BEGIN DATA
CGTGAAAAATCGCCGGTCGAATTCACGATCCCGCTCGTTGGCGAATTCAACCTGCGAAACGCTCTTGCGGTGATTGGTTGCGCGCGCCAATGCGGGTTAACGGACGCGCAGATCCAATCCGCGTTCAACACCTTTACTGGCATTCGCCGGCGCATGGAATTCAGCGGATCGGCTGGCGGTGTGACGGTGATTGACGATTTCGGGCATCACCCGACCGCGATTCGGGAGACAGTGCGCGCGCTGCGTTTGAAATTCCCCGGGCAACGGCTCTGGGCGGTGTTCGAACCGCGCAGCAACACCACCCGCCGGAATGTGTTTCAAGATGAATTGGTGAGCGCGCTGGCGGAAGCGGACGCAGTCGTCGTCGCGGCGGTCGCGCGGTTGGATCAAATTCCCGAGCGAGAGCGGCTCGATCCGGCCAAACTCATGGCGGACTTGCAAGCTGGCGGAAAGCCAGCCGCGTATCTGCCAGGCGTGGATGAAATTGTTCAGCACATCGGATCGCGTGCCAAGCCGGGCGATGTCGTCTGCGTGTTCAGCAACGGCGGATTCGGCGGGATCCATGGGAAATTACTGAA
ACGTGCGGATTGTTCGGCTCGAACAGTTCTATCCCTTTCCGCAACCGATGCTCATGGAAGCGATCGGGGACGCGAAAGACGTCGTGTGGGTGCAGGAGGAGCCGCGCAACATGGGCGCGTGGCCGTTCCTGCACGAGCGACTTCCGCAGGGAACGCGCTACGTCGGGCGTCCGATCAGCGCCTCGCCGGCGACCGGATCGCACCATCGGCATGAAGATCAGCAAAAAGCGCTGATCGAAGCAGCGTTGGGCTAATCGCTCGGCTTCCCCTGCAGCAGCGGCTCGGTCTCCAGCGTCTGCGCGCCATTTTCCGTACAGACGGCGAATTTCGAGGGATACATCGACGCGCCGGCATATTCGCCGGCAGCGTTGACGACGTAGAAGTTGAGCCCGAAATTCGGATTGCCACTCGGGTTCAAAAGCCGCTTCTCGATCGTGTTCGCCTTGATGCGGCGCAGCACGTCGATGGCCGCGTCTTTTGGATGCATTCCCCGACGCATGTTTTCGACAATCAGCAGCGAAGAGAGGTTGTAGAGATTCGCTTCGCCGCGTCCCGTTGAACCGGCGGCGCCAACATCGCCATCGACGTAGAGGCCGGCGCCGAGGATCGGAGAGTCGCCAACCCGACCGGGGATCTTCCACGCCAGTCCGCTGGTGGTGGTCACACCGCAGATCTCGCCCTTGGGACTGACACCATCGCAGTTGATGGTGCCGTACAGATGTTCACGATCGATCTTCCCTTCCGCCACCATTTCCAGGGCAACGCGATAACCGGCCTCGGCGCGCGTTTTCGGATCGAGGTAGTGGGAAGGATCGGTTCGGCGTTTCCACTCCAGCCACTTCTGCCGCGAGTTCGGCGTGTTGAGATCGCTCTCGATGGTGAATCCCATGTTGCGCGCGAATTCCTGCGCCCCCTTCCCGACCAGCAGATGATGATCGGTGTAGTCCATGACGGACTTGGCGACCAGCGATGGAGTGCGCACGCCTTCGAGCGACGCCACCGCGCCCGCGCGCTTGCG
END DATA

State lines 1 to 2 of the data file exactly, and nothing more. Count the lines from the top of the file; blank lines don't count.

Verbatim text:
CGTGAAAAATCGCCGGTCGAATTCACGATCCCGCTCGTTGGCGAATTCAACCTGCGAAACGCTCTTGCGGTGATTGGTTGCGCGCGCCAATGCGGGTTAACGGACGCGCAGATCCAATCCGCGTTCAACACCTTTACTGGCATTCGCCGGCGCATGGAATTCAGCGGATCGGCTGGCGGTGTGACGGTGATTGACGATTTCGGGCATCACCCGACCGCGATTCGGGAGACAGTGCGCGCGCTGCGTTTGAAATTCCCCGGGCAACGGCTCTGGGCGGTGTTCGAACCGCGCAGCAACACCACCCGCCGGAATGTGTTTCAAGATGAATTGGTGAGCGCGCTGGCGGAAGCGGACGCAGTCGTCGTCGCGGCGGTCGCGCGGTTGGATCAAATTCCCGAGCGAGAGCGGCTCGATCCGGCCAAACTCATGGCGGACTTGCAAGCTGGCGGAAAGCCAGCCGCGTATCTGCCAGGCGTGGATGAAATTGTTCAGCACATCGGATCGCGTGCCAAGCCGGGCGATGTCGTCTGCGTGTTCAGCAACGGCGGATTCGGCGGGATCCATGGGAAATTACTGAA
ACGTGCGGATTGTTCGGCTCGAACAGTTCTATCCCTTTCCGCAACCGATGCTCATGGAAGCGATCGGGGACGCGAAAGACGTCGTGTGGGTGCAGGAGGAGCCGCGCAACATGGGCGCGTGGCCGTTCCTGCACGAGCGACTTCCGCAGGGAACGCGCTACGTCGGGCGTCCGATCAGCGCCTCGCCGGCGACCGGATCGCACCATCGGCATGAAGATCAGCAAAAAGCGCTGATCGAAGCAGCGTTGGGCTAATCGCTCGGCTTCCCCTGCAGCAGCGGCTCGGTCTCCAGCGTCTGCGCGCCATTTTCCGTACAGACGGCGAATTTCGAGGGATACATCGACGCGCCGGCATATTCGCCGGCAGCGTTGACGACGTAGAAGTTGAGCCCGAAATTCGGATTGCCACTCGGGTTCAAAAGCCGCTTCTCGATCGTGTTCGCCTTGATGCGGCGCAGCACGTCGATGGCCGCGTCTTTTGGATGCATTCCCCGACGCATGTTTTCGACAATCAGCAGCGAAGAGAGGTTGTAGAGATTCGCTTCGCCGCGTCCCGTTGAACCGGCGGCGCCAACATCGCCATCGACGTAGAGGCCGGCGCCGAGGATCGGAGAGTCGCCAACCCGACCGGGGATCTTCCACGCCAGTCCGCTGGTGGTGGTCACACCGCAGATCTCGCCCTTGGGACTGACACCATCGCAGTTGATGGTGCCGTACAGATGTTCACGATCGATCTTCCCTTCCGCCACCATTTCCAGGGCAACGCGATAACCGGCCTCGGCGCGCGTTTTCGGATCGAGGTAGTGGGAAGGATCGGTTCGGCGTTTCCACTCCAGCCACTTCTGCCGCGAGTTCGGCGTGTTGAGATCGCTCTCGATGGTGAATCCCATGTTGCGCGCGAATTCCTGCGCCCCCTTCCCGACCAGCAGATGATGATCGGTGTAGTCCATGACGGACTTGGCGACCAGCGATGGAGTGCGCACGCCTTCGAGCGACGCCACCGCGCCCGCGCGCTTGCG